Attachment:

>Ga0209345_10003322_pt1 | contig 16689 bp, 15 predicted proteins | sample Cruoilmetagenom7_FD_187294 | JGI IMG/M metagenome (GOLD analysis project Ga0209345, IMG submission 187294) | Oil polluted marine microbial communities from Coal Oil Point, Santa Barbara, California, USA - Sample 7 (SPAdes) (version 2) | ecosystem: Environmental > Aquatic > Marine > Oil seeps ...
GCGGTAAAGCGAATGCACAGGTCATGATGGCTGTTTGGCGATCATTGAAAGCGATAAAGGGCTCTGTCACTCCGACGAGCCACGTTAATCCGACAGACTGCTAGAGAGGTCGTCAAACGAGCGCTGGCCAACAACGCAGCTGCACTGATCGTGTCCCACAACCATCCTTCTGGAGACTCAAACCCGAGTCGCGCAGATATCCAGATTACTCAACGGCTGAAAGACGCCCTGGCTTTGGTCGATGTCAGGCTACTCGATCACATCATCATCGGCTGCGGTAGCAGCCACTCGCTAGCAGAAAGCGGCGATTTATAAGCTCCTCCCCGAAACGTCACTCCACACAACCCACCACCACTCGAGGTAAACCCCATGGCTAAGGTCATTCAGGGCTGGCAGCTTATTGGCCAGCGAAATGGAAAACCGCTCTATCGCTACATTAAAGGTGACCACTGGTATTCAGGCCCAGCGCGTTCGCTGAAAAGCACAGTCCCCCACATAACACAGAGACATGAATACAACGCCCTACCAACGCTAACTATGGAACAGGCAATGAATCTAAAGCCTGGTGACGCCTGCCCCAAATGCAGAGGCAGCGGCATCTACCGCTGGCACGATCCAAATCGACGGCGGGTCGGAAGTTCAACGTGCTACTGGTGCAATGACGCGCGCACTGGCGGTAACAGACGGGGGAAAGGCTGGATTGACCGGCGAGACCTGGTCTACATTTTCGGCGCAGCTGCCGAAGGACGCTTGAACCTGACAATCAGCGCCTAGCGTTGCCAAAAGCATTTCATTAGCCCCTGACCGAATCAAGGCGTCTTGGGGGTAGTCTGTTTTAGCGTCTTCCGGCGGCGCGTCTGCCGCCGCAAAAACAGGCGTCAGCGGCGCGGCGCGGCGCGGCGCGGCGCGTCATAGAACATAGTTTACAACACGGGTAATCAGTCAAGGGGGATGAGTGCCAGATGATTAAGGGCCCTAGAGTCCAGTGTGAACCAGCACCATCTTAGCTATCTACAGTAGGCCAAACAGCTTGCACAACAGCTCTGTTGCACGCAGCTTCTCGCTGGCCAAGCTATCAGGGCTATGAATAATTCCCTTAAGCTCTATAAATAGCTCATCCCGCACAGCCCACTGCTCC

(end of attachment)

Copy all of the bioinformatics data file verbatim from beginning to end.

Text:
>Ga0209345_10003322_pt1 | contig 16689 bp, 15 predicted proteins | sample Cruoilmetagenom7_FD_187294 | JGI IMG/M metagenome (GOLD analysis project Ga0209345, IMG submission 187294) | Oil polluted marine microbial communities from Coal Oil Point, Santa Barbara, California, USA - Sample 7 (SPAdes) (version 2) | ecosystem: Environmental > Aquatic > Marine > Oil seeps ...
GCGGTAAAGCGAATGCACAGGTCATGATGGCTGTTTGGCGATCATTGAAAGCGATAAAGGGCTCTGTCACTCCGACGAGCCACGTTAATCCGACAGACTGCTAGAGAGGTCGTCAAACGAGCGCTGGCCAACAACGCAGCTGCACTGATCGTGTCCCACAACCATCCTTCTGGAGACTCAAACCCGAGTCGCGCAGATATCCAGATTACTCAACGGCTGAAAGACGCCCTGGCTTTGGTCGATGTCAGGCTACTCGATCACATCATCATCGGCTGCGGTAGCAGCCACTCGCTAGCAGAAAGCGGCGATTTATAAGCTCCTCCCCGAAACGTCACTCCACACAACCCACCACCACTCGAGGTAAACCCCATGGCTAAGGTCATTCAGGGCTGGCAGCTTATTGGCCAGCGAAATGGAAAACCGCTCTATCGCTACATTAAAGGTGACCACTGGTATTCAGGCCCAGCGCGTTCGCTGAAAAGCACAGTCCCCCACATAACACAGAGACATGAATACAACGCCCTACCAACGCTAACTATGGAACAGGCAATGAATCTAAAGCCTGGTGACGCCTGCCCCAAATGCAGAGGCAGCGGCATCTACCGCTGGCACGATCCAAATCGACGGCGGGTCGGAAGTTCAACGTGCTACTGGTGCAATGACGCGCGCACTGGCGGTAACAGACGGGGGAAAGGCTGGATTGACCGGCGAGACCTGGTCTACATTTTCGGCGCAGCTGCCGAAGGACGCTTGAACCTGACAATCAGCGCCTAGCGTTGCCAAAAGCATTTCATTAGCCCCTGACCGAATCAAGGCGTCTTGGGGGTAGTCTGTTTTAGCGTCTTCCGGCGGCGCGTCTGCCGCCGCAAAAACAGGCGTCAGCGGCGCGGCGCGGCGCGGCGCGGCGCGTCATAGAACATAGTTTACAACACGGGTAATCAGTCAAGGGGGATGAGTGCCAGATGATTAAGGGCCCTAGAGTCCAGTGTGAACCAGCACCATCTTAGCTATCTACAGTAGGCCAAACAGCTTGCACAACAGCTCTGTTGCACGCAGCTTCTCGCTGGCCAAGCTATCAGGGCTATGAATAATTCCCTTAAGCTCTATAAATAGCTCATCCCGCACAGCCCACTGCTCC